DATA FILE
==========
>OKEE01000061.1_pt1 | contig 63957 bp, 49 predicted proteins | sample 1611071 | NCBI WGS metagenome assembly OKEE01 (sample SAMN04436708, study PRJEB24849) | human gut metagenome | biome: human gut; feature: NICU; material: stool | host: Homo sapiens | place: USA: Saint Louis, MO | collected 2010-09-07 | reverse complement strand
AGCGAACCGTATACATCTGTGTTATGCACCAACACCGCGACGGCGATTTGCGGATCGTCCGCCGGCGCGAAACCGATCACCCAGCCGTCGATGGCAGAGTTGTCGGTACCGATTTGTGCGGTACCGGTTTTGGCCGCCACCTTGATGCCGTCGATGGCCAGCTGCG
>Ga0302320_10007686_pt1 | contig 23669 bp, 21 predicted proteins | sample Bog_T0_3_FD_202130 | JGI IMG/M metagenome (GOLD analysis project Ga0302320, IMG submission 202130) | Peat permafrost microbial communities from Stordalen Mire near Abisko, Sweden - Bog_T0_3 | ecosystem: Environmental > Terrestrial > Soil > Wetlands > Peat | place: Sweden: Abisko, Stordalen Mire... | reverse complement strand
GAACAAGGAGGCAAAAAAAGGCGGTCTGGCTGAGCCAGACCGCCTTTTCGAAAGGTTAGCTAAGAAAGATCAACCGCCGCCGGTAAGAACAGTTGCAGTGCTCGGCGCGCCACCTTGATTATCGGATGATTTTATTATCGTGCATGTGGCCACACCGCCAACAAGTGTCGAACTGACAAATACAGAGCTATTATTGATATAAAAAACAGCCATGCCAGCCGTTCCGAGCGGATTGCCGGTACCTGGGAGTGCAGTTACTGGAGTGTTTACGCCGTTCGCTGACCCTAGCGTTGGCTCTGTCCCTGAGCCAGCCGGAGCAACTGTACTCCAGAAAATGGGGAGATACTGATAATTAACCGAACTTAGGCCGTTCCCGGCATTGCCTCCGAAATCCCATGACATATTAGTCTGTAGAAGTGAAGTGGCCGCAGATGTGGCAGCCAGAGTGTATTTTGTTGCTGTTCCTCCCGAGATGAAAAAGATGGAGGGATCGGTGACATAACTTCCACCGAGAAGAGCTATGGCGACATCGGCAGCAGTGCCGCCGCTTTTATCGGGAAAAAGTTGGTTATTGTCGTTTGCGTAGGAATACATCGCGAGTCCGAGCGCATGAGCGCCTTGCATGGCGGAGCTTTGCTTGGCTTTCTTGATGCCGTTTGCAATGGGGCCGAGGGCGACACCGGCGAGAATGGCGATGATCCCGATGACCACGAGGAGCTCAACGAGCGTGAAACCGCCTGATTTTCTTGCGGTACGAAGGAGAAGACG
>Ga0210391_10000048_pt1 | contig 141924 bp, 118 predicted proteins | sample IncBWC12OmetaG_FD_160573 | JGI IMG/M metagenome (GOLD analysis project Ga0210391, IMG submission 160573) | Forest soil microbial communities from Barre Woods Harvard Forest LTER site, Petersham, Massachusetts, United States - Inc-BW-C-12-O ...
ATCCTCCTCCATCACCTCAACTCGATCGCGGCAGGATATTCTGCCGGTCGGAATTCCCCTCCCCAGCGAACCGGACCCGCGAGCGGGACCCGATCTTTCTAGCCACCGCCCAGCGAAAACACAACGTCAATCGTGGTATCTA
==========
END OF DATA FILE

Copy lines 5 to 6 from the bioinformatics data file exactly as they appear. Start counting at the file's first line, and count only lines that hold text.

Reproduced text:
>Ga0210391_10000048_pt1 | contig 141924 bp, 118 predicted proteins | sample IncBWC12OmetaG_FD_160573 | JGI IMG/M metagenome (GOLD analysis project Ga0210391, IMG submission 160573) | Forest soil microbial communities from Barre Woods Harvard Forest LTER site, Petersham, Massachusetts, United States - Inc-BW-C-12-O ...
ATCCTCCTCCATCACCTCAACTCGATCGCGGCAGGATATTCTGCCGGTCGGAATTCCCCTCCCCAGCGAACCGGACCCGCGAGCGGGACCCGATCTTTCTAGCCACCGCCCAGCGAAAACACAACGTCAATCGTGGTATCTA